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Can We Talk?

New services let you hold instant web conferences--anytime, anywhere.
Magazine Contributor
3 min read

This story appears in the August 2008 issue of Entrepreneur. Subscribe »

Looking for an easier way to set up a web conference or share presentations while you're on the run? You're not alone. The worldwide market for collaboration services--including audio conferences, web presentation sessions and various video meetings--logged its first $1 billion quarter in 2007, according to Wainhouse Research. Wainhouse researchers project that in North America alone, revenue from audio, video and web collaboration services will reach $4.4 billion by 2011, a compound annual growth rate of 8 percent.

It's little wonder that huge high-tech companies have rushed to stake a claim in the online collaboration market--Microsoft through its 2003 acquisition of PlaceWare (the backbone of its LiveMeeting service), and Cisco through its $3.2 billion buyout last year of WebEx. But these mammoth companies didn't bargain for the numerous free collaboration services popping up all over the web, many of which are designed by entrepreneurs fed up with the complexity of existing options.

One example is Yuuguu, which lets you easily set up combination conference calls and web collaboration sessions on the fly by sending someone an invitation through e-mail or IM. If you work regularly with a core team, you can create a private group and monitor when other members are available. But you can also invite nongroup members to participate, and it doesn't matter what sort of computer or phone they happen to be using: Yuuguu software works with PCs and Macs, and soon with mobile phones.

"Basically, you can see the status of the people you normally interact or work with," says Anish Kapoor, co-founder and CEO of Yuuguu. "With a click of the button, you can show them what you're looking at and bring them into a web conference--no scrounging around for conference calling details."

Kapoor says 30 percent to 40 percent of the participants in conferences hosted by his company connect from a location outside their traditional workplace. The service is free to participants except for the phone call. Of course, if you use Yuuguu with Skype, you can sidestep those charges, too.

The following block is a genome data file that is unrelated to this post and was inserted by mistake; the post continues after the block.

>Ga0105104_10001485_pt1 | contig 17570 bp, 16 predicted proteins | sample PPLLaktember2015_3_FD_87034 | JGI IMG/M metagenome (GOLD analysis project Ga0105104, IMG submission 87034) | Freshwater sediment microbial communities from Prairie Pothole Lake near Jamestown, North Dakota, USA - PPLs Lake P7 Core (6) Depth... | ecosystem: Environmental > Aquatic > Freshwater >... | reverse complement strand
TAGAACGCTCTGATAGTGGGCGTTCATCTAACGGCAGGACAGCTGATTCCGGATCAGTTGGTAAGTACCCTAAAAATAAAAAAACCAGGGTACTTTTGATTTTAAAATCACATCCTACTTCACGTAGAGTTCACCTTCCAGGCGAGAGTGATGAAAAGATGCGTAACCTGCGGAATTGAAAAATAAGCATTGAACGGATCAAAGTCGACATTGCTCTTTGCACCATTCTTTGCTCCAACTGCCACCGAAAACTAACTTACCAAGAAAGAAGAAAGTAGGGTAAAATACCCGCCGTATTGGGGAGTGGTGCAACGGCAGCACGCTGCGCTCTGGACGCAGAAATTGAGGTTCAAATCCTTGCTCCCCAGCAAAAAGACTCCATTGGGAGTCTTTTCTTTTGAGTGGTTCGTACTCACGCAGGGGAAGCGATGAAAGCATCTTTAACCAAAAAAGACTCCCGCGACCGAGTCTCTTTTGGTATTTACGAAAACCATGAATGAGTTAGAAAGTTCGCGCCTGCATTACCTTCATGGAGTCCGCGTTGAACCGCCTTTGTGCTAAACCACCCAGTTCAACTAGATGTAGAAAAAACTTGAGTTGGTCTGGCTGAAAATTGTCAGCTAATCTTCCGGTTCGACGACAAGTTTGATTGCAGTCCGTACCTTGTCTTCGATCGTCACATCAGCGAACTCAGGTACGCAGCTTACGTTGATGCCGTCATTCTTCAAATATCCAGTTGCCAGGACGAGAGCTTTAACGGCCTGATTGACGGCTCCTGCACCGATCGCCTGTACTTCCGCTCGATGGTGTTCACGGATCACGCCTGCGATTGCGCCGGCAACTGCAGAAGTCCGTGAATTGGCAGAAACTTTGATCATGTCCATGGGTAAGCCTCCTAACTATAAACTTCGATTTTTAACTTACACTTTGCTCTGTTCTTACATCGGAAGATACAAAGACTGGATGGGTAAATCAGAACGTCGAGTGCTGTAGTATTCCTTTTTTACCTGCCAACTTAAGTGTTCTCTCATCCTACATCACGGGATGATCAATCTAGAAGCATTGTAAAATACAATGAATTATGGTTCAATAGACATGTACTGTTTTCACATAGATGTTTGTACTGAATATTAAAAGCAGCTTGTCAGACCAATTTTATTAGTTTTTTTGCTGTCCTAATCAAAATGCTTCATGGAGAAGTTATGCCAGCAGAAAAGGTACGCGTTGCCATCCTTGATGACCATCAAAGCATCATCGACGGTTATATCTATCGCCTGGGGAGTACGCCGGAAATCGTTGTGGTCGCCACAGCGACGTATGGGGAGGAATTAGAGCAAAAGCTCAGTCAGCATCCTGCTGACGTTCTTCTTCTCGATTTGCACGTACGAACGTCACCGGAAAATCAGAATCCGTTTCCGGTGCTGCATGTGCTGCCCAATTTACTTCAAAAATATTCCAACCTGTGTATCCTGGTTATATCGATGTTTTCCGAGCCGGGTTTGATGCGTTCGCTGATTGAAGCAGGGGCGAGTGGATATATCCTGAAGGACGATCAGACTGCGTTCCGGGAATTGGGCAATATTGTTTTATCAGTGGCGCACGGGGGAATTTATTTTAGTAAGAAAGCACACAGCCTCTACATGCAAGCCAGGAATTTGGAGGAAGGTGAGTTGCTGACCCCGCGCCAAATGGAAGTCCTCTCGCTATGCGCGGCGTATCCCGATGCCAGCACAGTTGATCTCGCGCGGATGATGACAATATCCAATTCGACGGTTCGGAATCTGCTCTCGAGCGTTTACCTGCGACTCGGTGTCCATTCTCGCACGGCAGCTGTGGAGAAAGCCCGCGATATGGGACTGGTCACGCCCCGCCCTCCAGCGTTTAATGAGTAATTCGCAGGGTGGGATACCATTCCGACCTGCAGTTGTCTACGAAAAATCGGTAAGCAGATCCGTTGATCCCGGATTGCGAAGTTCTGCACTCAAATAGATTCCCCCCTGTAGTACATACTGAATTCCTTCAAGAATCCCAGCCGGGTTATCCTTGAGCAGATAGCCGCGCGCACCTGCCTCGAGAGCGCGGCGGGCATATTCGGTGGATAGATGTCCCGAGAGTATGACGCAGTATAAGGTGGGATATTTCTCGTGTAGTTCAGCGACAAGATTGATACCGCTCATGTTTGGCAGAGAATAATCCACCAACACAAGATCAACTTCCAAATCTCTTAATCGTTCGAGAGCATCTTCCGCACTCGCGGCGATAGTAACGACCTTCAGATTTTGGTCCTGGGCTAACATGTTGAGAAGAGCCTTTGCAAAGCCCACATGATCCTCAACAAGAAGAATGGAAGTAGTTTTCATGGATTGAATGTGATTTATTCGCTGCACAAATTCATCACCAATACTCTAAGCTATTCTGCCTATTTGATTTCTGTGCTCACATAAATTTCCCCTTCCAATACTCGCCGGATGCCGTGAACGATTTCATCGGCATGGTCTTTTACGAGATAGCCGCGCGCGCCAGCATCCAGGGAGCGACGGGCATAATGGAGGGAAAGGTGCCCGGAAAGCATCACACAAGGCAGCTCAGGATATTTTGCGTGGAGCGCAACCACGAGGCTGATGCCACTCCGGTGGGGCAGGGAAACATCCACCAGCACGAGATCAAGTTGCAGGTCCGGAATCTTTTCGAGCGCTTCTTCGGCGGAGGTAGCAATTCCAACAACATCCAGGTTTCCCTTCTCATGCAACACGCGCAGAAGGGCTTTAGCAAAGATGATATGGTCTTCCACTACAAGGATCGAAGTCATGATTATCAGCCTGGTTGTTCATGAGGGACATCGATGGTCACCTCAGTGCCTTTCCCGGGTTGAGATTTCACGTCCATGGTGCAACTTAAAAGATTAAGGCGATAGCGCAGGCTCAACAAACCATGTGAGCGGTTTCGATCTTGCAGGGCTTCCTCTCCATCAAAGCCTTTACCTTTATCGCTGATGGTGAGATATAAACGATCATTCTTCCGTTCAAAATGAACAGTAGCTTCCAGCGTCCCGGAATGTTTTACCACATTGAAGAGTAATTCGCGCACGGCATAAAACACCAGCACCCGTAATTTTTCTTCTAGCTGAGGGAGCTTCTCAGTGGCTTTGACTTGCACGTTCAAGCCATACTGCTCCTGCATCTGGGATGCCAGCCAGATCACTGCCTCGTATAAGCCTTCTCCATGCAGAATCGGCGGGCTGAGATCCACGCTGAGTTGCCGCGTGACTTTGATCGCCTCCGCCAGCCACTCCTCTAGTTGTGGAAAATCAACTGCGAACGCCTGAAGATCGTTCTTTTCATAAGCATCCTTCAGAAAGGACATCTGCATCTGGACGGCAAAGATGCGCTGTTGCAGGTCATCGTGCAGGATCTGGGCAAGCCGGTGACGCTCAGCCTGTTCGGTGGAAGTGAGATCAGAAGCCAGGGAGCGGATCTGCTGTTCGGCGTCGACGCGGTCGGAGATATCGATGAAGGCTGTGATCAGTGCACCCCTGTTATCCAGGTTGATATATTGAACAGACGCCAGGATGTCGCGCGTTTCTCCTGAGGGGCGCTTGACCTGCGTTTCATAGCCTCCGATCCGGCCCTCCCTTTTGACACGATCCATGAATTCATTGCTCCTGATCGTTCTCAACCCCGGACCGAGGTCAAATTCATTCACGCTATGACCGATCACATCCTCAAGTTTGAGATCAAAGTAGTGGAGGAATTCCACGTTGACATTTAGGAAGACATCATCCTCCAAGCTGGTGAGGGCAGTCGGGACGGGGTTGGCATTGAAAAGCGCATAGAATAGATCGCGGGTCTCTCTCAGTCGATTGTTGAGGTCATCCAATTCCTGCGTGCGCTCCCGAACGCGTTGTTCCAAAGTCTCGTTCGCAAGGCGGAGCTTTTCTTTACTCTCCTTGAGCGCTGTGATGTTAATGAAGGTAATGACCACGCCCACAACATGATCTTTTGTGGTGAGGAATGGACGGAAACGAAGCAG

Another application that supports free web meetings and conferences is Vyew from startup Simulat. You can set up an online session to share and annotate pretty much any type of document--all the different Microsoft Office file types, plus video, graphics, Adobe Flash files and screen captures. One drawback is that you can't yet share an application like you can with some of the big-name meeting services (such as GoToMeeting, Microsoft LiveMeeting and WebEx). And although using Vyew is free, you'll see ads during your conferences unless you opt for one of the premium subscription offerings.

If you're in a highly visual profession, you'll appreciate Twiddla, a free whiteboarding service with an audio function that lets a team mark up graphics, photos and even website designs over the internet. Twiddla is really easy to use, and if your content is highly visual, you can mark it up and make changes in a straightforward manner. Another cool feature: You can create a screen capture of whatever you're working on with your client or team.

Last but not least is newcomer Yugma. Like Vyew and Yuuguu, Yugma lets you hold spontaneous conference calls and share documents through a web browser. But it doesn't stop there: The software also includes full-blown desktop application sharing, extensive whiteboarding features and tight Skype integration, so you can use Yugma with anyone on your existing Skype contact list. Free for up to 10 users, Yugma works on PCs running Linux, Windows or Macintosh OSes. To support more users, you'll have to pay a monthly subscription fee, which starts at $19.95 per month for 20 users.

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